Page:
In Paris, I live near a bakery that is widely considered to be one of the best in the city. Late in the day, a line of people spills out its door. If you don’t come early or order ahead of time, it is possible that the best goods will be sold out.
The question people always ask me about living in Paris is: “Paris is nice, but how is dealing with Parisians?” It’s somewhat of a stereotype that Parisians are cranky or rude, and that is certainly not true of, say, the people I meet through Eliot’s pre-K school, or our neighbors, or shopkeepers who coo at Eliot’s baby brother. But…there is a reason for this stereotype.
The people in this bakery were just not very nice to me. They were busy. They were brusque. And it’s not quite true, what people say, that as long as you speak French Parisians are nice to you. Not at all. My French is good. These people were not. Not to me, anyway. And it did not matter that I came several times a week to buy their bread. The way they acted, I might as well have been spitting on their floor.
And I noticed that they gave me the burned bread. Or the bread that was perfectly fine, but disappointing next to a version of the same kind that had just come out of the oven. Why didn’t they give me the fresh, hot bread? What was wrong with them?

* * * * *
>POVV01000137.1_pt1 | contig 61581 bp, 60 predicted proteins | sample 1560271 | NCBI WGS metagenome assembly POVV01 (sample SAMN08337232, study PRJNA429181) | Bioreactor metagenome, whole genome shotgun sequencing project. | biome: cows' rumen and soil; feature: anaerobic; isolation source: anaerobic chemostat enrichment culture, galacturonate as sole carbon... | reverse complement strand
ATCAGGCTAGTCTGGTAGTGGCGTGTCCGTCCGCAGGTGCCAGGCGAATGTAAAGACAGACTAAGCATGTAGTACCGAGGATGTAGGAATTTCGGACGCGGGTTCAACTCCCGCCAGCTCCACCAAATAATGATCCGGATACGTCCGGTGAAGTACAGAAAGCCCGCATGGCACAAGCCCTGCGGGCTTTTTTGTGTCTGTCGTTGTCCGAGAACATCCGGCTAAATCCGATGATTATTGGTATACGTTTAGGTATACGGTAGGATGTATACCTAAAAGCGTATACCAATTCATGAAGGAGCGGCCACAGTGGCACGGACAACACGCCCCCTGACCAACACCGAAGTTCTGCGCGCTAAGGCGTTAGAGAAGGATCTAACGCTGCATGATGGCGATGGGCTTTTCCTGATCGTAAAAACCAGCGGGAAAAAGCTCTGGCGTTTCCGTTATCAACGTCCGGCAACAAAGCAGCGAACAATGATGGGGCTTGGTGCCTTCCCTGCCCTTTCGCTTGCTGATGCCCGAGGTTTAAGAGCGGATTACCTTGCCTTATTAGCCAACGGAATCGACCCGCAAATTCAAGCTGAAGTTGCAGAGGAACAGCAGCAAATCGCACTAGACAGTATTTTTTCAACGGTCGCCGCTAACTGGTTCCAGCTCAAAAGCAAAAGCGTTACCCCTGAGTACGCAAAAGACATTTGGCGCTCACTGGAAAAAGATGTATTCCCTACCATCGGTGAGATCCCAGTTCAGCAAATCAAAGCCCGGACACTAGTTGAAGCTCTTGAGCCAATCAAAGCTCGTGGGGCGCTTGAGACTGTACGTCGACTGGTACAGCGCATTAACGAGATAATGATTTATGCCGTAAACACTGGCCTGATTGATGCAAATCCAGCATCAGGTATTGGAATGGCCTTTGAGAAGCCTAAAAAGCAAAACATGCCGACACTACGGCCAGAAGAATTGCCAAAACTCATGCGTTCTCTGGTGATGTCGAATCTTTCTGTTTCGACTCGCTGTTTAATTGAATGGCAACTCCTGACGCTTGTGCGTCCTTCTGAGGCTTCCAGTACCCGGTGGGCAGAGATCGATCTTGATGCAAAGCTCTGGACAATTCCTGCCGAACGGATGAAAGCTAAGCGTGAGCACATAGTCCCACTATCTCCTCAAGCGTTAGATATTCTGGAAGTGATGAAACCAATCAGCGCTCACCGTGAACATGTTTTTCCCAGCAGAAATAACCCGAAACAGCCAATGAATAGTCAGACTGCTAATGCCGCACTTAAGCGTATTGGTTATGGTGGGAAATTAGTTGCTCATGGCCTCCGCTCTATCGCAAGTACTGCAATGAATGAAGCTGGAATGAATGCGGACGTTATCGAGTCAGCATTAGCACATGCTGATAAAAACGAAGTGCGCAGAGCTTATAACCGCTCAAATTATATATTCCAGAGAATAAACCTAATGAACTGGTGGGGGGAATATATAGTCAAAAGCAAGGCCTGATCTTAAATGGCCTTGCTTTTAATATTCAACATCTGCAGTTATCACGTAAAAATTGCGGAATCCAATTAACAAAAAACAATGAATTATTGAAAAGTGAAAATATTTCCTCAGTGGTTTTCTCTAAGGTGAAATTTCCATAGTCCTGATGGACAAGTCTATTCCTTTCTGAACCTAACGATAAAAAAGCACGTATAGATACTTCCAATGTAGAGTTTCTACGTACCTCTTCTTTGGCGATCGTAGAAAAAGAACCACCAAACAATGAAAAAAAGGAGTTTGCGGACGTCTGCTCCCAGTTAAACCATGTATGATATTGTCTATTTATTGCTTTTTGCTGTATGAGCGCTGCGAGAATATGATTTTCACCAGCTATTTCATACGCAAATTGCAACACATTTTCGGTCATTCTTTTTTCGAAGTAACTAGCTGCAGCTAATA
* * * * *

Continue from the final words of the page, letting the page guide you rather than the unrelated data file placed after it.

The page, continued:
After a couple of months of this, something happened (in a different bakery) that changed the way I understood things. I heard a Frenchman order his bread in a very specific way, sort of like how one orders steak. “A baguette,” he said, “well baked.” He said this not as if he was being fussy, but as if his request was normal, even expected. I began noticing similar requests in my bakery: for bread with lots of crust, or an end piece, or a middle piece, well baked, or “lightly golden.” I realized that the bakers foisted subpar bread on me because, well, I gave no sign that I cared what kind of bread I got— and anyway, some people like burned bread.
I began being a bit of a Sally Albright. “No, not that piece. The one without crust.” “Hot, please. Yes, one that just came out of the oven.”
I’m not sure if the fact that I was playing the cultural game of ordering properly in the bakery helped, or if it was just that I figured it out around the time that the bakers decided that I lived in the neighborhood and was there to stay (more or less). They began being friendly. Now they say, “See you soon.” They address me by name.
It only took six months.